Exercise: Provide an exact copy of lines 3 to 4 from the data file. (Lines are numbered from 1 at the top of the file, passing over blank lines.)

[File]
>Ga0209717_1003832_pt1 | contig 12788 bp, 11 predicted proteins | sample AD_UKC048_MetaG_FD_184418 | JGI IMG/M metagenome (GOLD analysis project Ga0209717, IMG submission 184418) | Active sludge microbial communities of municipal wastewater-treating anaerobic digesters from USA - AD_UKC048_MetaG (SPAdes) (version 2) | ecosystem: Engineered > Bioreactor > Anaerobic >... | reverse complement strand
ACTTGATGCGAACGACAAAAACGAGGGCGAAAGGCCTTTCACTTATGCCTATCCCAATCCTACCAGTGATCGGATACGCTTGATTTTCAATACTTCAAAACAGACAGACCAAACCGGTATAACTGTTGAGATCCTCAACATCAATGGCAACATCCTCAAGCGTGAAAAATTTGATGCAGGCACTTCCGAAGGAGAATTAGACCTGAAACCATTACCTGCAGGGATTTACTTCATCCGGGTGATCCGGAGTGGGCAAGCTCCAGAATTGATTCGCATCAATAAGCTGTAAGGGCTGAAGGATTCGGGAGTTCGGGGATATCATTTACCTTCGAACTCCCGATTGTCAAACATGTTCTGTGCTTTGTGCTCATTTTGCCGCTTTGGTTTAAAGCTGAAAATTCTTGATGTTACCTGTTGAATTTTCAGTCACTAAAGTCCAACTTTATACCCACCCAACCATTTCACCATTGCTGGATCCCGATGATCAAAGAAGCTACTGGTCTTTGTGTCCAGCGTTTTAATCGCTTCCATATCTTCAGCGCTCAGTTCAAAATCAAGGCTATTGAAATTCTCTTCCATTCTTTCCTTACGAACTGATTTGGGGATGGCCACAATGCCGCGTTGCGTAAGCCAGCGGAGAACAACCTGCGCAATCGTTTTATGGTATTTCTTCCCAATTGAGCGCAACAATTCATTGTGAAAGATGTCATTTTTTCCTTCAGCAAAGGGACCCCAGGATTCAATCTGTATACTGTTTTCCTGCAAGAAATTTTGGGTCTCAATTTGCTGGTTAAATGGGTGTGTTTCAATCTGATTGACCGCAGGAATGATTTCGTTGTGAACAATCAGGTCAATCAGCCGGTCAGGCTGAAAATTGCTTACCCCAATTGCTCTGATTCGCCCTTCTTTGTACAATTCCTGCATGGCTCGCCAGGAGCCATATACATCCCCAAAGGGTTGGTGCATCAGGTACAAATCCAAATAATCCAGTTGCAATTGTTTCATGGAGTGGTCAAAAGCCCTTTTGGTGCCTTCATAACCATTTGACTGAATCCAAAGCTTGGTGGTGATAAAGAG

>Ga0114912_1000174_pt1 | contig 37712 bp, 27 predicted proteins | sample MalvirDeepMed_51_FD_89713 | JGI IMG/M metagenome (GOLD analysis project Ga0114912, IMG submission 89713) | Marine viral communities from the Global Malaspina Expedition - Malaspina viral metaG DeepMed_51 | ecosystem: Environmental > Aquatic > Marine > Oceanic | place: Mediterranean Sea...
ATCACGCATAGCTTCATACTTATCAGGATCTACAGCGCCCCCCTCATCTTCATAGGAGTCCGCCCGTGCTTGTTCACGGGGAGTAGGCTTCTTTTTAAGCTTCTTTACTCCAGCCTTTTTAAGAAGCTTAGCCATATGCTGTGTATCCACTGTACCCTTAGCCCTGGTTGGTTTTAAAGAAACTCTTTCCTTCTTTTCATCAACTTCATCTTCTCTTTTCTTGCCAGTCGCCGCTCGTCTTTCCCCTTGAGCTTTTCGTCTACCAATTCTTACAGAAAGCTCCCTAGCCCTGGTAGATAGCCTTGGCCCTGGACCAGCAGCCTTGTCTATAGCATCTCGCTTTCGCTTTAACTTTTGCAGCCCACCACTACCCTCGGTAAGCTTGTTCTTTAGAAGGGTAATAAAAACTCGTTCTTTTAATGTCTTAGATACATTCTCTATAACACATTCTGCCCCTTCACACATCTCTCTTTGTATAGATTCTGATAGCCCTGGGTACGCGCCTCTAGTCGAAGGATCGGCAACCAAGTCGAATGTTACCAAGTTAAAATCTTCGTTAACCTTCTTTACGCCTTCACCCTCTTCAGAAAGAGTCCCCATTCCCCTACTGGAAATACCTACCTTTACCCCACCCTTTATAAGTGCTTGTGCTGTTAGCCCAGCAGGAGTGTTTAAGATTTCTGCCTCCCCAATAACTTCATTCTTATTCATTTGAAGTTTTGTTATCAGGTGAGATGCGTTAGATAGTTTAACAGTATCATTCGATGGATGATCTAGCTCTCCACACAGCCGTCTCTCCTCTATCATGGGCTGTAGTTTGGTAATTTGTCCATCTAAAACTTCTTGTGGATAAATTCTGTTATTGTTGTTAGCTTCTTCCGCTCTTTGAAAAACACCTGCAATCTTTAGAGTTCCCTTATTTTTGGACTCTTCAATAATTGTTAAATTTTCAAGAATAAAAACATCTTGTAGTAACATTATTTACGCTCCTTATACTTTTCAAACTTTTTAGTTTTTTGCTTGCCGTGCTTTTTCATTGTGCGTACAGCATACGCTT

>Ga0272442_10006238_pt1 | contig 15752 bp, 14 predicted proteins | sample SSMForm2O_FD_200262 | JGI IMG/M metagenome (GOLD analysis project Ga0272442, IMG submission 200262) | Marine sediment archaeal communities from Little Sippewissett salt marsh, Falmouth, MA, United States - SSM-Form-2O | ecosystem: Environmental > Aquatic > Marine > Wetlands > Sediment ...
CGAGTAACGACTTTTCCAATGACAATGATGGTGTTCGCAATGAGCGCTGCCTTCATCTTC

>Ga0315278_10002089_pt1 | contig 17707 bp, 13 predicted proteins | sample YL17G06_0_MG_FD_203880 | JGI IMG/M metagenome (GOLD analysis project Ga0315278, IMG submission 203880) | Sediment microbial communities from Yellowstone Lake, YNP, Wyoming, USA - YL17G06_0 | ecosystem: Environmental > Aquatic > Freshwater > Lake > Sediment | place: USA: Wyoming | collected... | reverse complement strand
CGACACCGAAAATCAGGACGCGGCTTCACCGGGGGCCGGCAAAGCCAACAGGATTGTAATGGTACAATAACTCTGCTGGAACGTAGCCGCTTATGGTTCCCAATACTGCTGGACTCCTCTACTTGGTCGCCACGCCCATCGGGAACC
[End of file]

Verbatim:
>Ga0114912_1000174_pt1 | contig 37712 bp, 27 predicted proteins | sample MalvirDeepMed_51_FD_89713 | JGI IMG/M metagenome (GOLD analysis project Ga0114912, IMG submission 89713) | Marine viral communities from the Global Malaspina Expedition - Malaspina viral metaG DeepMed_51 | ecosystem: Environmental > Aquatic > Marine > Oceanic | place: Mediterranean Sea...
ATCACGCATAGCTTCATACTTATCAGGATCTACAGCGCCCCCCTCATCTTCATAGGAGTCCGCCCGTGCTTGTTCACGGGGAGTAGGCTTCTTTTTAAGCTTCTTTACTCCAGCCTTTTTAAGAAGCTTAGCCATATGCTGTGTATCCACTGTACCCTTAGCCCTGGTTGGTTTTAAAGAAACTCTTTCCTTCTTTTCATCAACTTCATCTTCTCTTTTCTTGCCAGTCGCCGCTCGTCTTTCCCCTTGAGCTTTTCGTCTACCAATTCTTACAGAAAGCTCCCTAGCCCTGGTAGATAGCCTTGGCCCTGGACCAGCAGCCTTGTCTATAGCATCTCGCTTTCGCTTTAACTTTTGCAGCCCACCACTACCCTCGGTAAGCTTGTTCTTTAGAAGGGTAATAAAAACTCGTTCTTTTAATGTCTTAGATACATTCTCTATAACACATTCTGCCCCTTCACACATCTCTCTTTGTATAGATTCTGATAGCCCTGGGTACGCGCCTCTAGTCGAAGGATCGGCAACCAAGTCGAATGTTACCAAGTTAAAATCTTCGTTAACCTTCTTTACGCCTTCACCCTCTTCAGAAAGAGTCCCCATTCCCCTACTGGAAATACCTACCTTTACCCCACCCTTTATAAGTGCTTGTGCTGTTAGCCCAGCAGGAGTGTTTAAGATTTCTGCCTCCCCAATAACTTCATTCTTATTCATTTGAAGTTTTGTTATCAGGTGAGATGCGTTAGATAGTTTAACAGTATCATTCGATGGATGATCTAGCTCTCCACACAGCCGTCTCTCCTCTATCATGGGCTGTAGTTTGGTAATTTGTCCATCTAAAACTTCTTGTGGATAAATTCTGTTATTGTTGTTAGCTTCTTCCGCTCTTTGAAAAACACCTGCAATCTTTAGAGTTCCCTTATTTTTGGACTCTTCAATAATTGTTAAATTTTCAAGAATAAAAACATCTTGTAGTAACATTATTTACGCTCCTTATACTTTTCAAACTTTTTAGTTTTTTGCTTGCCGTGCTTTTTCATTGTGCGTACAGCATACGCTT